Security researchers discovered a new attack they’re calling “Cloud Snooper” that uses innocent-looking requests to bypass the rules of many, if not most, firewalls.
SophosLabs launched an investigation into the Cloud Snooper campaign when it discovered an anomaly. Specifically, it found that a compromised Linux system with Amazon Web Services (AWS) security groups tuned only for inbound HTTP and HTTPS traffic was still listening for inbound connections on ports 2080/TCP and 2053/TCP. A closer look revealed a rootkit that helped attackers communicate with a backdoor.
Researchers at the security firm analyzed this activity and observed that the attackers had sent innocent-looking requests to the web server via other normal web servers in an attempt to avoid detection by a firewall. A listener picked up on those requests before they reached the web server and then sent a “reconstructed” command to the backdoor for the purpose of stealing sensitive data. The rootkit then disguised its communication once again to exfiltrate the information and ultimately send it back to a command-and-control (C&C) server operated by the attackers.
Firewall Bypasses A-Plenty
Cloud Snooper is not the first attack in which malicious actors have attempted to bypass firewall rules. Back in 2017, for instance, Microsoft warned of a new technique in which the PLATINUM group abused Intel’s Active Management Technology to bypass firewalls and other endpoint-based network monitoring tools.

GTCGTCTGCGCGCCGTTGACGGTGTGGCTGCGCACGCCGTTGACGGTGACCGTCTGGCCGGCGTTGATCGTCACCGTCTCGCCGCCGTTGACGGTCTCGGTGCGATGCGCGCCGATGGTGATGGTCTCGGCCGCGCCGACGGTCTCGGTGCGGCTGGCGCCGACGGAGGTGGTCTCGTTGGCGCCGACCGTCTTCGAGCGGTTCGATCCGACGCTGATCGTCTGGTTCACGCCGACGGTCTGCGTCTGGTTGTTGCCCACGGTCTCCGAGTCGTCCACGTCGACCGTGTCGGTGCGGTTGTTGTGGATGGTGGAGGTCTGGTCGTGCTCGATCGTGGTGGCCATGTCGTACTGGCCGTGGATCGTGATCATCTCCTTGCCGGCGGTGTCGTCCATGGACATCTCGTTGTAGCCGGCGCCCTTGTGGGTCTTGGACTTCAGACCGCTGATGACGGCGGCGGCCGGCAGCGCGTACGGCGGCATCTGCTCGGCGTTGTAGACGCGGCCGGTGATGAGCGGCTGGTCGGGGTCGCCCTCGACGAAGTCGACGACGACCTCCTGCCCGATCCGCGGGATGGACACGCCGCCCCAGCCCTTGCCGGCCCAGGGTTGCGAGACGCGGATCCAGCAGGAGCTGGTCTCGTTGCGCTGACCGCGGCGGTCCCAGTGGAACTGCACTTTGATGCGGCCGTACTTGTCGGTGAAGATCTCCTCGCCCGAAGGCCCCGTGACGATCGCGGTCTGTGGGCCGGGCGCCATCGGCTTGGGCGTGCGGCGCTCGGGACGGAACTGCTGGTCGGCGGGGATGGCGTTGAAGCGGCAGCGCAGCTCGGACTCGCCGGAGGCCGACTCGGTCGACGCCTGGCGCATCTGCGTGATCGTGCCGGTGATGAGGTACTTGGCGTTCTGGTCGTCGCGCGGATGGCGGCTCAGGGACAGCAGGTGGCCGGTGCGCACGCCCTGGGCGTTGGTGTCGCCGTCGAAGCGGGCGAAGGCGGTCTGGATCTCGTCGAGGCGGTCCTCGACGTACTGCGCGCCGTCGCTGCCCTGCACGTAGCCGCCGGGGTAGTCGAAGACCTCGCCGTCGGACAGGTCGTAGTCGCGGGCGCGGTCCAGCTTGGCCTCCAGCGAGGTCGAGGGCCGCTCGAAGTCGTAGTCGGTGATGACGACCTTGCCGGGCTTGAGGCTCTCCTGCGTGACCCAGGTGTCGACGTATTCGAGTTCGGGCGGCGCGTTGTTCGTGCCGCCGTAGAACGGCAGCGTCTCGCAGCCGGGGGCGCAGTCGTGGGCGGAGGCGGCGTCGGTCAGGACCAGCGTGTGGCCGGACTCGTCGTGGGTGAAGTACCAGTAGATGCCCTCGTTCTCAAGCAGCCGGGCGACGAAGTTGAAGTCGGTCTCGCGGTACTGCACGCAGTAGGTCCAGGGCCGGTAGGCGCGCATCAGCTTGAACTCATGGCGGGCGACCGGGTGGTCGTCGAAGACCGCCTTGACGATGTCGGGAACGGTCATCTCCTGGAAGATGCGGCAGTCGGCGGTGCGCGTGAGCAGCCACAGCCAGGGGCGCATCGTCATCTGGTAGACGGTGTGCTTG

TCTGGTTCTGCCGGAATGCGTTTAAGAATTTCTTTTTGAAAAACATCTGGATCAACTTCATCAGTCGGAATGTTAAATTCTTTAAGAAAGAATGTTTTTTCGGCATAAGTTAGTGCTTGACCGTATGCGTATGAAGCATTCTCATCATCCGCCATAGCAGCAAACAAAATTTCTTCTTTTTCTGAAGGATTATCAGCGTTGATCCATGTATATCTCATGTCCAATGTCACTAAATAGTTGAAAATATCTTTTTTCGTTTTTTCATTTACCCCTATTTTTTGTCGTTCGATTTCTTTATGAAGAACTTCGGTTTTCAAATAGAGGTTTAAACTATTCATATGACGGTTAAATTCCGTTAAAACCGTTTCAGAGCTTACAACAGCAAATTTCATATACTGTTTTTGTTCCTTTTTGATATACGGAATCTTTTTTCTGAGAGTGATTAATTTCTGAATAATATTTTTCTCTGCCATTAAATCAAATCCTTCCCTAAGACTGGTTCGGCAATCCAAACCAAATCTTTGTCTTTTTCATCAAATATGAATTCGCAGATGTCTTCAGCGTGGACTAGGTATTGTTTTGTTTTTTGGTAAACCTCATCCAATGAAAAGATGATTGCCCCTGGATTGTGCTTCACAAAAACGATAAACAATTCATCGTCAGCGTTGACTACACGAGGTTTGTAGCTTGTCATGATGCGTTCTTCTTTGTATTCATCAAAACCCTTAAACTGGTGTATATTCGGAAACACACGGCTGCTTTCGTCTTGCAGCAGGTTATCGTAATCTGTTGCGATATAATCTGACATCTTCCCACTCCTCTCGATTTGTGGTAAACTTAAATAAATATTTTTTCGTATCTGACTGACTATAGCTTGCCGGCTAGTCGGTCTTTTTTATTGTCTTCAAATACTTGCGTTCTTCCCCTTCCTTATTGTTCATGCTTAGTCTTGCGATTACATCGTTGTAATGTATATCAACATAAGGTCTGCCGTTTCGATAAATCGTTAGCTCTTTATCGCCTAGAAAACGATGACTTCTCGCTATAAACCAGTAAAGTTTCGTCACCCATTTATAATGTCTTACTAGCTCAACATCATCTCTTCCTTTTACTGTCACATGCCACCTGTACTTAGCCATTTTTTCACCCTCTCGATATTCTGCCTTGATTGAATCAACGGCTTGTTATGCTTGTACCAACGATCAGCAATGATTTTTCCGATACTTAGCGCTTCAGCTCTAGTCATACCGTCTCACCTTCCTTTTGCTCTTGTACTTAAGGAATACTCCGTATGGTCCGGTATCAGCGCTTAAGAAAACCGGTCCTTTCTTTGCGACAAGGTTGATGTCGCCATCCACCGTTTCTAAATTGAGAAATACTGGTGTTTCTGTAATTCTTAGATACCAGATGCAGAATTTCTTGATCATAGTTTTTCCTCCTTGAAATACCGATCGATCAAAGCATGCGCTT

In February 2018, NewSky Security spotted the DoubleDoor internet of things (IoT) botnet using two backdoor exploits to evade detection by a firewall. More recently, in August 2019, Proofpoint observed the SystemBC malware creating proxies on infected computers, paving the way for other malware payloads to bypass firewalls and similar tools.
How to Defend Against the Cloud Snooper Attack
To combat campaigns such as the Cloud Snooper attack described here, security professionals should start by investing in tools that can analyze network traffic in real time. This visibility is crucial for detecting unapproved devices as well as potential exfiltration of sensitive data. Additionally, infosec personnel should make sure their network’s “crown jewels” are configured to generate alerts individually so they can watch for anomalous behavior.
David Bisson is an infosec news junkie and security journalist. He works as Contributing Editor for Graham Cluley Security News and Associate Editor for Trip...